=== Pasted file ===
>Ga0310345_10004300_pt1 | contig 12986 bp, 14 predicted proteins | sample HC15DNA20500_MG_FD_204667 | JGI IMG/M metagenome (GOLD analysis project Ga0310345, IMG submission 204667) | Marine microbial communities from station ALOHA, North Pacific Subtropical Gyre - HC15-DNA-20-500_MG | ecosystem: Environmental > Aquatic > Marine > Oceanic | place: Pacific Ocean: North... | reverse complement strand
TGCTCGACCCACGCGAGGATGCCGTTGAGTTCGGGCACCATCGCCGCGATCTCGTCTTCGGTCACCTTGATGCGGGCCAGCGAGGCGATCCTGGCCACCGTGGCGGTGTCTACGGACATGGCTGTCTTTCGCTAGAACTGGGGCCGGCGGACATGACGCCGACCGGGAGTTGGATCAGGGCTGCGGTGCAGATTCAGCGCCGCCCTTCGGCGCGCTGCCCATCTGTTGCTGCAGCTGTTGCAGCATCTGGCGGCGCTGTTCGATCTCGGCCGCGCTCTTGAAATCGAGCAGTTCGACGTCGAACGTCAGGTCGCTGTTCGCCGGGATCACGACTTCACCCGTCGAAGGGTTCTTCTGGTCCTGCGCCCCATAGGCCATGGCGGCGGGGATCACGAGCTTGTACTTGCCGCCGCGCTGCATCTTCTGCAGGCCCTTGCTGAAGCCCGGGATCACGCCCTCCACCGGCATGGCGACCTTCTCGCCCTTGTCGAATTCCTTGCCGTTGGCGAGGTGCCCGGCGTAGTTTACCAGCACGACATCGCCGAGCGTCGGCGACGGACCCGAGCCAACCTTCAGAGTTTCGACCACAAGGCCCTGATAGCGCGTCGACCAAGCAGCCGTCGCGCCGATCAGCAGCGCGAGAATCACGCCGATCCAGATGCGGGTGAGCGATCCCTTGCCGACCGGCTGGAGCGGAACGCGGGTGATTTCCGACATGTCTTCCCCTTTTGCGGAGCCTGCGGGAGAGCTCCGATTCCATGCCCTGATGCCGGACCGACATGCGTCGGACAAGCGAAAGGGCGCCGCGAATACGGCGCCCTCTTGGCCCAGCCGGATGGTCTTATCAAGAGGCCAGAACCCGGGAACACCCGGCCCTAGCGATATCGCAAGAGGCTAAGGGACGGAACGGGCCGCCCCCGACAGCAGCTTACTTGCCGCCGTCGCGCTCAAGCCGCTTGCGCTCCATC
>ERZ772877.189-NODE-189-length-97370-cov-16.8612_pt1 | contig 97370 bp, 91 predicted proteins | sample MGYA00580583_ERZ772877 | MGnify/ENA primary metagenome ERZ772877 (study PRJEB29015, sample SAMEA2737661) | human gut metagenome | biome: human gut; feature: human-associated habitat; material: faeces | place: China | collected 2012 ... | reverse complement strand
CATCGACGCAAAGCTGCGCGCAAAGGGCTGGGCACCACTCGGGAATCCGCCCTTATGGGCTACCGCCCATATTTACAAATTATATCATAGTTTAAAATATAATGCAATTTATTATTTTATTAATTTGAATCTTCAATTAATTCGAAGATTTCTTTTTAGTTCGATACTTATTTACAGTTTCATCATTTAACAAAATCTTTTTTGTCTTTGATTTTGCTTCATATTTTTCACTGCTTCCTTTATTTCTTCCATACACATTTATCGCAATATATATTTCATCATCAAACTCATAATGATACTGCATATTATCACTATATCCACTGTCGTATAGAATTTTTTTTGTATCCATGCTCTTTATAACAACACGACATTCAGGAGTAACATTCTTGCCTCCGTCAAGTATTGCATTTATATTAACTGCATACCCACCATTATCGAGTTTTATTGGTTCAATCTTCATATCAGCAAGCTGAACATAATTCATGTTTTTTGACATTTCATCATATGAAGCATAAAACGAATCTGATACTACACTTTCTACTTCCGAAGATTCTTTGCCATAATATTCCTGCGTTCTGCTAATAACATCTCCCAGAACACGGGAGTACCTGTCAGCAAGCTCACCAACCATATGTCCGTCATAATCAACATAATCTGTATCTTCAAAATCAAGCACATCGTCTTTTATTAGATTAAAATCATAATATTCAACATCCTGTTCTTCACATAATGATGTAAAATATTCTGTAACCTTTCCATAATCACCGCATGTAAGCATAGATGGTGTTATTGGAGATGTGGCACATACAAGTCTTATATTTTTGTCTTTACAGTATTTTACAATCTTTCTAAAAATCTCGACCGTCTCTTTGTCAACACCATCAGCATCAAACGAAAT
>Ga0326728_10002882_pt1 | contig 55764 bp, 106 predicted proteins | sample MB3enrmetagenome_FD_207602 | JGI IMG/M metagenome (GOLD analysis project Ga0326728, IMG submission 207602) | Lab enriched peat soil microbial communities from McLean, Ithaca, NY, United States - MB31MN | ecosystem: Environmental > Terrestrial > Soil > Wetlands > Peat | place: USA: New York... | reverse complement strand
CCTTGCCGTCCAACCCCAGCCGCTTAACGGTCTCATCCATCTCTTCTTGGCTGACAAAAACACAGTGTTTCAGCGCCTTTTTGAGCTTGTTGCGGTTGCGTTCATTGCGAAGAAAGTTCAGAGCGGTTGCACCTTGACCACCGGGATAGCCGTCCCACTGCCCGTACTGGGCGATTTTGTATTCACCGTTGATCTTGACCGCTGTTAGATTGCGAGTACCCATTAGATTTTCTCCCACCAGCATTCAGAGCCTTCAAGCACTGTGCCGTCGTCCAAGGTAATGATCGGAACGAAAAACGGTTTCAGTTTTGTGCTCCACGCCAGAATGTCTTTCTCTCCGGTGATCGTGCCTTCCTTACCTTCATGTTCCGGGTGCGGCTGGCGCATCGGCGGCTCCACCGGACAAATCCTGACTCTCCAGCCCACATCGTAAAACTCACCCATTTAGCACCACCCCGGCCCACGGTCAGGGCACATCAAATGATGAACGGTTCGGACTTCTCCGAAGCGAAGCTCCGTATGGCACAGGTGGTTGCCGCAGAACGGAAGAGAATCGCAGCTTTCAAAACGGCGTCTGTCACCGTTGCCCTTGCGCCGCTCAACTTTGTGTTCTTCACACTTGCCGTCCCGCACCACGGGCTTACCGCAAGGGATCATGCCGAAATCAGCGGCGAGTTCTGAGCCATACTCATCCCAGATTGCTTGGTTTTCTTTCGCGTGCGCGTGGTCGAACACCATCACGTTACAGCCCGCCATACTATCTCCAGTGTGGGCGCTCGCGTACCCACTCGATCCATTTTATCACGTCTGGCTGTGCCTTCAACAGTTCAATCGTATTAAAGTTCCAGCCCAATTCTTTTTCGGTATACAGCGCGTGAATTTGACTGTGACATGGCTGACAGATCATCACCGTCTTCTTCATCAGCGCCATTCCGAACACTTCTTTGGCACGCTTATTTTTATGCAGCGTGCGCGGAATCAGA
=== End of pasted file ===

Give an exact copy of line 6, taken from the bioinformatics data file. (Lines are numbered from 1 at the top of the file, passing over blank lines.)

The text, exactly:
CCTTGCCGTCCAACCCCAGCCGCTTAACGGTCTCATCCATCTCTTCTTGGCTGACAAAAACACAGTGTTTCAGCGCCTTTTTGAGCTTGTTGCGGTTGCGTTCATTGCGAAGAAAGTTCAGAGCGGTTGCACCTTGACCACCGGGATAGCCGTCCCACTGCCCGTACTGGGCGATTTTGTATTCACCGTTGATCTTGACCGCTGTTAGATTGCGAGTACCCATTAGATTTTCTCCCACCAGCATTCAGAGCCTTCAAGCACTGTGCCGTCGTCCAAGGTAATGATCGGAACGAAAAACGGTTTCAGTTTTGTGCTCCACGCCAGAATGTCTTTCTCTCCGGTGATCGTGCCTTCCTTACCTTCATGTTCCGGGTGCGGCTGGCGCATCGGCGGCTCCACCGGACAAATCCTGACTCTCCAGCCCACATCGTAAAACTCACCCATTTAGCACCACCCCGGCCCACGGTCAGGGCACATCAAATGATGAACGGTTCGGACTTCTCCGAAGCGAAGCTCCGTATGGCACAGGTGGTTGCCGCAGAACGGAAGAGAATCGCAGCTTTCAAAACGGCGTCTGTCACCGTTGCCCTTGCGCCGCTCAACTTTGTGTTCTTCACACTTGCCGTCCCGCACCACGGGCTTACCGCAAGGGATCATGCCGAAATCAGCGGCGAGTTCTGAGCCATACTCATCCCAGATTGCTTGGTTTTCTTTCGCGTGCGCGTGGTCGAACACCATCACGTTACAGCCCGCCATACTATCTCCAGTGTGGGCGCTCGCGTACCCACTCGATCCATTTTATCACGTCTGGCTGTGCCTTCAACAGTTCAATCGTATTAAAGTTCCAGCCCAATTCTTTTTCGGTATACAGCGCGTGAATTTGACTGTGACATGGCTGACAGATCATCACCGTCTTCTTCATCAGCGCCATTCCGAACACTTCTTTGGCACGCTTATTTTTATGCAGCGTGCGCGGAATCAGA